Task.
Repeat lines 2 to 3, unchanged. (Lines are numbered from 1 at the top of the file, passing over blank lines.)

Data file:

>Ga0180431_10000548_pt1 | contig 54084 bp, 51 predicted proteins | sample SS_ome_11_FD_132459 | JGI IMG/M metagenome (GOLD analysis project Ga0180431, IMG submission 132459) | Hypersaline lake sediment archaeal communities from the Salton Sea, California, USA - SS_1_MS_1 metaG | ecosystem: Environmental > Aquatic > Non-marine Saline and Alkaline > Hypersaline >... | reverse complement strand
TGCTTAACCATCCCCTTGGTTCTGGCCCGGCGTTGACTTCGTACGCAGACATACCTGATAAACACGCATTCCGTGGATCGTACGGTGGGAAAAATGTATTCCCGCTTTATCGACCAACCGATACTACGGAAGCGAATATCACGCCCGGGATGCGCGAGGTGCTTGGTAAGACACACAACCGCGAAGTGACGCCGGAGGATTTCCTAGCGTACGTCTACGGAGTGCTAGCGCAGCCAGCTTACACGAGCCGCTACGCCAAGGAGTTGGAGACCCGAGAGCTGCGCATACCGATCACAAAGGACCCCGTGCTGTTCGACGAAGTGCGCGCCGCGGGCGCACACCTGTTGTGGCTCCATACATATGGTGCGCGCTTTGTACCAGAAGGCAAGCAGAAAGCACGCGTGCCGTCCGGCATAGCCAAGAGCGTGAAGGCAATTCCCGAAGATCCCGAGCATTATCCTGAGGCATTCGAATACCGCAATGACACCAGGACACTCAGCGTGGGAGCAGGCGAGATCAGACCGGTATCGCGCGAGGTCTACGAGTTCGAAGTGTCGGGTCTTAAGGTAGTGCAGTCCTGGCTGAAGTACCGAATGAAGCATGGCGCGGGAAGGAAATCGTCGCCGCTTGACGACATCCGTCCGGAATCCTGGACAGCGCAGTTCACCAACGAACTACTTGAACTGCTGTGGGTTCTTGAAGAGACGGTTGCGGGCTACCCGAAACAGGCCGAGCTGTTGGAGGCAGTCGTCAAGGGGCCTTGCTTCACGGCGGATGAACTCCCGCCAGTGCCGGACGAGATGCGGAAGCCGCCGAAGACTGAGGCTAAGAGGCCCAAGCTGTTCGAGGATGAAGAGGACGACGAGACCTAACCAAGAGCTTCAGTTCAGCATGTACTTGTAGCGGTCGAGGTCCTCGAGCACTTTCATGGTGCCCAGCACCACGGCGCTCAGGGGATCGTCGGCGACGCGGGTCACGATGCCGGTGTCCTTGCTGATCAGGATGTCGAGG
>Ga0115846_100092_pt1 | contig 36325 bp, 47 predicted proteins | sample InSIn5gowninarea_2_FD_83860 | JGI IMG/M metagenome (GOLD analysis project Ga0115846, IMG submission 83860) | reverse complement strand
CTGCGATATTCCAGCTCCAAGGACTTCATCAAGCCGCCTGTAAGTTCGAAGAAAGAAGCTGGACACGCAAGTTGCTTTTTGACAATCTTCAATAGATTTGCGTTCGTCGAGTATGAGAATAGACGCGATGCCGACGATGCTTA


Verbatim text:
TGCTTAACCATCCCCTTGGTTCTGGCCCGGCGTTGACTTCGTACGCAGACATACCTGATAAACACGCATTCCGTGGATCGTACGGTGGGAAAAATGTATTCCCGCTTTATCGACCAACCGATACTACGGAAGCGAATATCACGCCCGGGATGCGCGAGGTGCTTGGTAAGACACACAACCGCGAAGTGACGCCGGAGGATTTCCTAGCGTACGTCTACGGAGTGCTAGCGCAGCCAGCTTACACGAGCCGCTACGCCAAGGAGTTGGAGACCCGAGAGCTGCGCATACCGATCACAAAGGACCCCGTGCTGTTCGACGAAGTGCGCGCCGCGGGCGCACACCTGTTGTGGCTCCATACATATGGTGCGCGCTTTGTACCAGAAGGCAAGCAGAAAGCACGCGTGCCGTCCGGCATAGCCAAGAGCGTGAAGGCAATTCCCGAAGATCCCGAGCATTATCCTGAGGCATTCGAATACCGCAATGACACCAGGACACTCAGCGTGGGAGCAGGCGAGATCAGACCGGTATCGCGCGAGGTCTACGAGTTCGAAGTGTCGGGTCTTAAGGTAGTGCAGTCCTGGCTGAAGTACCGAATGAAGCATGGCGCGGGAAGGAAATCGTCGCCGCTTGACGACATCCGTCCGGAATCCTGGACAGCGCAGTTCACCAACGAACTACTTGAACTGCTGTGGGTTCTTGAAGAGACGGTTGCGGGCTACCCGAAACAGGCCGAGCTGTTGGAGGCAGTCGTCAAGGGGCCTTGCTTCACGGCGGATGAACTCCCGCCAGTGCCGGACGAGATGCGGAAGCCGCCGAAGACTGAGGCTAAGAGGCCCAAGCTGTTCGAGGATGAAGAGGACGACGAGACCTAACCAAGAGCTTCAGTTCAGCATGTACTTGTAGCGGTCGAGGTCCTCGAGCACTTTCATGGTGCCCAGCACCACGGCGCTCAGGGGATCGTCGGCGACGCGGGTCACGATGCCGGTGTCCTTGCTGATCAGGATGTCGAGG
>Ga0115846_100092_pt1 | contig 36325 bp, 47 predicted proteins | sample InSIn5gowninarea_2_FD_83860 | JGI IMG/M metagenome (GOLD analysis project Ga0115846, IMG submission 83860) | reverse complement strand